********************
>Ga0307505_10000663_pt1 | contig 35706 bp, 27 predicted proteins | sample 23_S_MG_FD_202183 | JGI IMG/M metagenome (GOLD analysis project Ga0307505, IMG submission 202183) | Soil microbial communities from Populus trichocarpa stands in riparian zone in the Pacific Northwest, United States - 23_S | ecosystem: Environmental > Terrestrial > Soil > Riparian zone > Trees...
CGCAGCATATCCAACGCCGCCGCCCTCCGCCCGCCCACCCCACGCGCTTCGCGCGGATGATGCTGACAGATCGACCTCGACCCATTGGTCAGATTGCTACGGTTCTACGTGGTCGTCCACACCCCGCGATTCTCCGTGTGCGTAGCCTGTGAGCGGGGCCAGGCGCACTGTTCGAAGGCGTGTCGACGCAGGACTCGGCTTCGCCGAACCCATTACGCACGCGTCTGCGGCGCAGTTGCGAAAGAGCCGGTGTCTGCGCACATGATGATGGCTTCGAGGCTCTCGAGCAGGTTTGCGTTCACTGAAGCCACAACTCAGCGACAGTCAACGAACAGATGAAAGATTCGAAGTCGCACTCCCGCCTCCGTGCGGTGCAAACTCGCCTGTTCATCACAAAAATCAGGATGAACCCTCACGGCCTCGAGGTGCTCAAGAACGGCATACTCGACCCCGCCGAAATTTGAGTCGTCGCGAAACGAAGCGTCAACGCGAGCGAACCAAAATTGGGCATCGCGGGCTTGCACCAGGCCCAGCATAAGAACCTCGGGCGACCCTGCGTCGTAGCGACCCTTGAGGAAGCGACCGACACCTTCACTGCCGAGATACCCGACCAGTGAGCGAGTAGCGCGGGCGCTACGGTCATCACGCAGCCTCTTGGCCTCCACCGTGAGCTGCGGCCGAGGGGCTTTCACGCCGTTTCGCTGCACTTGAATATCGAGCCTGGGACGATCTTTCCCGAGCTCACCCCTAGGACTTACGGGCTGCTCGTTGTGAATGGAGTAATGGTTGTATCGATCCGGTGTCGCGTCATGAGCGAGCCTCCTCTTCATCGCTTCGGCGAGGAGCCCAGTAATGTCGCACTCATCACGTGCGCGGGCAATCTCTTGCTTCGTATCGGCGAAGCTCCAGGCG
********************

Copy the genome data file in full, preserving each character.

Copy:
>Ga0307505_10000663_pt1 | contig 35706 bp, 27 predicted proteins | sample 23_S_MG_FD_202183 | JGI IMG/M metagenome (GOLD analysis project Ga0307505, IMG submission 202183) | Soil microbial communities from Populus trichocarpa stands in riparian zone in the Pacific Northwest, United States - 23_S | ecosystem: Environmental > Terrestrial > Soil > Riparian zone > Trees...
CGCAGCATATCCAACGCCGCCGCCCTCCGCCCGCCCACCCCACGCGCTTCGCGCGGATGATGCTGACAGATCGACCTCGACCCATTGGTCAGATTGCTACGGTTCTACGTGGTCGTCCACACCCCGCGATTCTCCGTGTGCGTAGCCTGTGAGCGGGGCCAGGCGCACTGTTCGAAGGCGTGTCGACGCAGGACTCGGCTTCGCCGAACCCATTACGCACGCGTCTGCGGCGCAGTTGCGAAAGAGCCGGTGTCTGCGCACATGATGATGGCTTCGAGGCTCTCGAGCAGGTTTGCGTTCACTGAAGCCACAACTCAGCGACAGTCAACGAACAGATGAAAGATTCGAAGTCGCACTCCCGCCTCCGTGCGGTGCAAACTCGCCTGTTCATCACAAAAATCAGGATGAACCCTCACGGCCTCGAGGTGCTCAAGAACGGCATACTCGACCCCGCCGAAATTTGAGTCGTCGCGAAACGAAGCGTCAACGCGAGCGAACCAAAATTGGGCATCGCGGGCTTGCACCAGGCCCAGCATAAGAACCTCGGGCGACCCTGCGTCGTAGCGACCCTTGAGGAAGCGACCGACACCTTCACTGCCGAGATACCCGACCAGTGAGCGAGTAGCGCGGGCGCTACGGTCATCACGCAGCCTCTTGGCCTCCACCGTGAGCTGCGGCCGAGGGGCTTTCACGCCGTTTCGCTGCACTTGAATATCGAGCCTGGGACGATCTTTCCCGAGCTCACCCCTAGGACTTACGGGCTGCTCGTTGTGAATGGAGTAATGGTTGTATCGATCCGGTGTCGCGTCATGAGCGAGCCTCCTCTTCATCGCTTCGGCGAGGAGCCCAGTAATGTCGCACTCATCACGTGCGCGGGCAATCTCTTGCTTCGTATCGGCGAAGCTCCAGGCG